This year’s edition of Kringle Kross brought the present that only cyclo-cross racers wish for (and dream about during the off-season), truly crossy course conditions. It was not just mud, but the sticky clay-mud that after a single wheel rotation results in a half inch layer of mud coating on both wheels.
The Kringle Kross course followed the typical Eagle Bike Park pseudo figure eight layout with the upper loop on grass and the lower loop in the dirt, but on this day, most of the dirt was sticky clay-mud that ~tripled the dirt loop “lap time” as compared to dry dirt for the average rider. The race started with the dirt loop, and everybody’s bike accumulated significant mud load before they entered the first grass loop. In addition, there were several sticky mud slogs, so each rider also accumulated mud loads on their shoes before they entered the first grass loop.
This sticky mud caused numerous problems. The accumulations between the fork and front wheel, and between both the seat stays and chain stays and the rear wheel, prevented the wheels from turning freely. My carbon frame has a very fat down tube, and it quickly caused mud to accumulate between it, the seat tube and the chain rings, and this also increased pedaling difficulty. The front derailleur was engulfed in the mud pack, and it was totally useless. The cantilever brakes were still functional, but they sounded like coarse sandpaper on my alloy rims, a good reason to utilize disk brakes with carbon rims.
However, the biggest problem with the mud was clipping into the pedals, and this became more difficult as the race progressed. In the best of circumstances, clipping into the pedals in muddy conditions is more difficult, as you have to plow through the mud while you are trying to get started. The degree of difficulty increases when mud binding of the wheels and chain rings is included, and then there is the need to kick-off enough mud between the shoes and pedals to enable clipping-in. By the last lap, I had to ride the entire dirt loop unclipped.
The course had frozen the night before the race, but it was obvious during the preview ride before the first race that the course was thawing quickly in the low 40F temperature and warm SE breeze. The first race, the Men Cat4-5 race, started with a combination of mud and frozen mud and saw increasingly muddy / slippery conditions. The second race, the Women and Master Men, saw the mud in “full bloom” for the entire race, causing the longest mud slogging lap times. The third race, the Men Cat1-2-3 race, saw upper 40F and increasing SE wind drying conditions with two un-ride-able sections becoming ride-able: the downhill slalom; and the two-step climb out of the “velodrome”. It is clear from the race photos that there was significantly less mud accumulation on the bikes of the Men Cat1-2-3 racers than for the earlier racers.
One of the signature features of the Eagle Bike Park venue was included in the Kringle Kross course, the railroad tie stairway run-up, but it was dwarfed by the 75m mud slog that followed the run-up before it was possible to re-mount.
The grass loop was wet with several slippery turns earlier in the day, but the “lap time” for this loop was not significantly longer than for dryer course conditions. A double barrier was included in the grass section. It featured a small barrier placed closely in front of a full legal height barrier, and nobody attempted to ride this barrier arrangement.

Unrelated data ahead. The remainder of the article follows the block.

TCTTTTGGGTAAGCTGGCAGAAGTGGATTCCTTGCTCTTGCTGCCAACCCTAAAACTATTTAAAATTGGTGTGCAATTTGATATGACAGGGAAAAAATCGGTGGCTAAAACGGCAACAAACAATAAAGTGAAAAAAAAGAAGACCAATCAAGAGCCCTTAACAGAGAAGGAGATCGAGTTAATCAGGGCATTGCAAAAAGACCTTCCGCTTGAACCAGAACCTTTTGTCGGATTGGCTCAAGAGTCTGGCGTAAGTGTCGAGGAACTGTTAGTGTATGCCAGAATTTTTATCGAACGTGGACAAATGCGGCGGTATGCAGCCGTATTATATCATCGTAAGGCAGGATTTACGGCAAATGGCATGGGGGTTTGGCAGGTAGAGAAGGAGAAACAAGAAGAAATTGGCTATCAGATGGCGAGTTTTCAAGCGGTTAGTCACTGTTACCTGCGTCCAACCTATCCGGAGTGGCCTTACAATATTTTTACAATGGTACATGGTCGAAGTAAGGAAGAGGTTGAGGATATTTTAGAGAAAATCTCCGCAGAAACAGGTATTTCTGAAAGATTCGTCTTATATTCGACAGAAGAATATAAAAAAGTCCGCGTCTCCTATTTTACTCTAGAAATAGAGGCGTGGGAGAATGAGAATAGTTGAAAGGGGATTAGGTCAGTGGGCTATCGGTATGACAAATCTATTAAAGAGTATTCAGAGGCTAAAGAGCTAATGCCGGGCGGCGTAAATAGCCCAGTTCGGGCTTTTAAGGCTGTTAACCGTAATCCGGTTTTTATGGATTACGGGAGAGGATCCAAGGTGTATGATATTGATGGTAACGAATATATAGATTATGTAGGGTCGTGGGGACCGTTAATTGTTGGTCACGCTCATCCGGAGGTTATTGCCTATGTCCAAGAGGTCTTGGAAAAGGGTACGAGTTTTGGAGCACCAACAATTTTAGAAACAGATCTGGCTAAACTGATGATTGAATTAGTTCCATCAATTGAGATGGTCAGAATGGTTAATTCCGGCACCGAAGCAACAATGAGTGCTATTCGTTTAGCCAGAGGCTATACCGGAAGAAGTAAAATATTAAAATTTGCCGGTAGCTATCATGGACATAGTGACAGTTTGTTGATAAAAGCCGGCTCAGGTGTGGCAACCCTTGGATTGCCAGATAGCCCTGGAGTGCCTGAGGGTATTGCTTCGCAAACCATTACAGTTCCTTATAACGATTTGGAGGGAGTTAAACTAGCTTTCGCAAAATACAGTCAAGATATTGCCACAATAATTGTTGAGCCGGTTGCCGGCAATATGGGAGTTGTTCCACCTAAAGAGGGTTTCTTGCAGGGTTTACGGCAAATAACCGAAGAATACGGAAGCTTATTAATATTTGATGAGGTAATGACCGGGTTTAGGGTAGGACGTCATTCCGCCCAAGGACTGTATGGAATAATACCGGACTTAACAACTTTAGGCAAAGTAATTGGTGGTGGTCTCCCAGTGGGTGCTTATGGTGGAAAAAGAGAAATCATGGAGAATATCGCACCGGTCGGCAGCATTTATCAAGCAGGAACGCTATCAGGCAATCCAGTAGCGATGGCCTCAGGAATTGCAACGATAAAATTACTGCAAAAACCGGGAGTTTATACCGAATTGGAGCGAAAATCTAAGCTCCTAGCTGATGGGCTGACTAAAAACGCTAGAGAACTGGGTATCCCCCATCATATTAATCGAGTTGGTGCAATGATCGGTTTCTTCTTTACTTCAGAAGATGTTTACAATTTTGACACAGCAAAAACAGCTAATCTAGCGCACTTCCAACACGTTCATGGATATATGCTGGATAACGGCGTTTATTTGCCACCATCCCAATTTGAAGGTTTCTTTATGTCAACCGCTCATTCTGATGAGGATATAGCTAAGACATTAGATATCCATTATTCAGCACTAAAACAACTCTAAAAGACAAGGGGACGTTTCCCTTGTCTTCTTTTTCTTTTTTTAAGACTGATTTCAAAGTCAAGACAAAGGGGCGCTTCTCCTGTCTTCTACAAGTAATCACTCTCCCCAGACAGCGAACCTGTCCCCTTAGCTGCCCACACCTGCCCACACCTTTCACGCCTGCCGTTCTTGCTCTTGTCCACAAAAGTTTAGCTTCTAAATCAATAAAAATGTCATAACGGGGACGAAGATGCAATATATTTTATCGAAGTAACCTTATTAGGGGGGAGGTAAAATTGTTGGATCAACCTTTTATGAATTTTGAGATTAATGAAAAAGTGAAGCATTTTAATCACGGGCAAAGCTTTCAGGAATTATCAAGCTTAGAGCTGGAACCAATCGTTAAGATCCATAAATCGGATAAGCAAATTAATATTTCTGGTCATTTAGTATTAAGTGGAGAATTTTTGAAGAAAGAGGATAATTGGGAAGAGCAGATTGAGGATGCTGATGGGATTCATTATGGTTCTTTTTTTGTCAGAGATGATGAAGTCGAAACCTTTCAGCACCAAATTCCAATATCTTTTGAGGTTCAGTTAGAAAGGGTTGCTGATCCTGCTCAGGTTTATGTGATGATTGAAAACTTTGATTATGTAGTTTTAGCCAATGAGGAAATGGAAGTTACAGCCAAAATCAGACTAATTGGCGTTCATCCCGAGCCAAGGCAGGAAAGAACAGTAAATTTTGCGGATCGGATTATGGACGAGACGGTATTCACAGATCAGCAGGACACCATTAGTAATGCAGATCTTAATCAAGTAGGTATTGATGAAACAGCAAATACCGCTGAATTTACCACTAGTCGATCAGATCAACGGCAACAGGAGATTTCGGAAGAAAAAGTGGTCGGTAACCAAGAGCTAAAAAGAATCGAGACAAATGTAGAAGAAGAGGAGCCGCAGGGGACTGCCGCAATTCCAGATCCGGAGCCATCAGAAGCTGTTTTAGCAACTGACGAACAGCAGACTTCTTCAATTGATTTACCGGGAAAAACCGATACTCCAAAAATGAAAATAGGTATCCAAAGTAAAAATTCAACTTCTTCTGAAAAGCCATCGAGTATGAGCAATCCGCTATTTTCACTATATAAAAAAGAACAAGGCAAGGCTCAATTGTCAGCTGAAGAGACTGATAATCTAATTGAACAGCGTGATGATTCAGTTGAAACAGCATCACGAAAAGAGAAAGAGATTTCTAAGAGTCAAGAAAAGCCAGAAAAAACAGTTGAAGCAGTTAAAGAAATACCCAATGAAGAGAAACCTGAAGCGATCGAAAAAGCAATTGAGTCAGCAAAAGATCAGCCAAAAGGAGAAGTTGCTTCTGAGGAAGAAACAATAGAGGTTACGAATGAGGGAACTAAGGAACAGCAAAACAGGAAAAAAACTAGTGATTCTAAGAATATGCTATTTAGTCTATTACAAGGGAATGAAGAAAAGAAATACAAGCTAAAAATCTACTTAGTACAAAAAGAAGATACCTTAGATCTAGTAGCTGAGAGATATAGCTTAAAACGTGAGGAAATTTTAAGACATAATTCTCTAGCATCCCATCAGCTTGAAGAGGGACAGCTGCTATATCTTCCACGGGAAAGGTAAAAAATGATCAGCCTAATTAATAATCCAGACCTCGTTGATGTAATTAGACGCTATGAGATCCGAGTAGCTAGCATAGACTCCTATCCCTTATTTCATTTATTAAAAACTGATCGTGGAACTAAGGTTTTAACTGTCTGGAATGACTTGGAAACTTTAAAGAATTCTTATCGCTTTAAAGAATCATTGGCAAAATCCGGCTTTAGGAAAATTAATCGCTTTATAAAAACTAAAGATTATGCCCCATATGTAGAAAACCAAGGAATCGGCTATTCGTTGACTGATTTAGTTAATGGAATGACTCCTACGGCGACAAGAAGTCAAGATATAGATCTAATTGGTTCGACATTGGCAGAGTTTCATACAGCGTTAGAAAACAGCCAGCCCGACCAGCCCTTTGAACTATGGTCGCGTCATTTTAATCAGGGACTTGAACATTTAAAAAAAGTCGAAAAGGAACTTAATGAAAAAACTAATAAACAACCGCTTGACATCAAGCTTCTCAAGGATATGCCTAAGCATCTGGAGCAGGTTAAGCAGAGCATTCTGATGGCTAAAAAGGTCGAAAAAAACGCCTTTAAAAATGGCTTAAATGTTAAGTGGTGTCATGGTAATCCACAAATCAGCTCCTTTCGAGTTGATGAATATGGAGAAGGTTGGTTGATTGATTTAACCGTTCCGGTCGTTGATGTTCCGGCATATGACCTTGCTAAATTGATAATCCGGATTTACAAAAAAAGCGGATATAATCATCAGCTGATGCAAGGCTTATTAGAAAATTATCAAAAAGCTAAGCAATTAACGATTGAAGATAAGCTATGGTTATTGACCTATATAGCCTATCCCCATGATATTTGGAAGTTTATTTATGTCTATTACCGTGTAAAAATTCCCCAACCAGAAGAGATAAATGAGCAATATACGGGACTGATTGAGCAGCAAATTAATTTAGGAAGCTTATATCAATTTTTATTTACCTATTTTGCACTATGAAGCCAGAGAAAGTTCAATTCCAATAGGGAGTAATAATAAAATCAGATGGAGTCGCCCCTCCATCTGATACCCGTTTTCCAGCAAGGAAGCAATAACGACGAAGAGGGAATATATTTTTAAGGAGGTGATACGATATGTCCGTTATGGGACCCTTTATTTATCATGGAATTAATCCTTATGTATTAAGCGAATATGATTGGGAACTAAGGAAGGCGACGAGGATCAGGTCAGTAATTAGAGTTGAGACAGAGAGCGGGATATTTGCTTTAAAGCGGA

This year’s Kringle Kross course provided more than ample opportunities for the skilled riders to separate themselves. The lighter riders also benefited in that they did not sink into the mud as deeply, nor accumulate as much mud. The heavier riders were at a disadvantage in the slippery downhill slalom and slippery climbs, as they were more likely to have to dismount due to inadequate traction.
The course also emphasized the importance of mud tolerant bicycle design. My bike quickly became too heavy to suitcase carry through the long and numerous mud slogs. I attempted the modified suitcase carry with the front wheel rolling / plowing through the mud, and this seemed to work initially, but in reality, it concentrated the mud accumulation / binding between the front wheel and fork preventing any further pushing of the bike through the mud. Either the bike continued to gain weight, or I grew weaker, as I could barely shoulder the bike on the last lap. At this point, I saw people attempting to clear mud from their bikes by bouncing them on the firmer ground in the pit and even against the wood rail fence, but the sticky mud prevailed. Numerous people commented there would be disk brake converts resulting from the day’s Kringle Kross course conditions.
Several racers either started on mountain bikes, or switched to a spare mountain bike in the pit, but they quickly found that the already heavier mountain bikes accumulated even heavier mud loads. In hind sight, it is clear that I should have inspected the course conditions the preceding afternoon and brought my mountain bike for the course preview ride, and then lined-up for the race with my clean CX bike. It is also clear that any “pushing” of the bike was deleterious in the sticky mud conditions, especially in the downhill slalom.
Many of us were disappointed with our Kringle Kross performance, but in reality it was a tremendous opportunity to expand our CX experience and grow expertise.
Author: Fritz Stafford
Published: December 11, 2015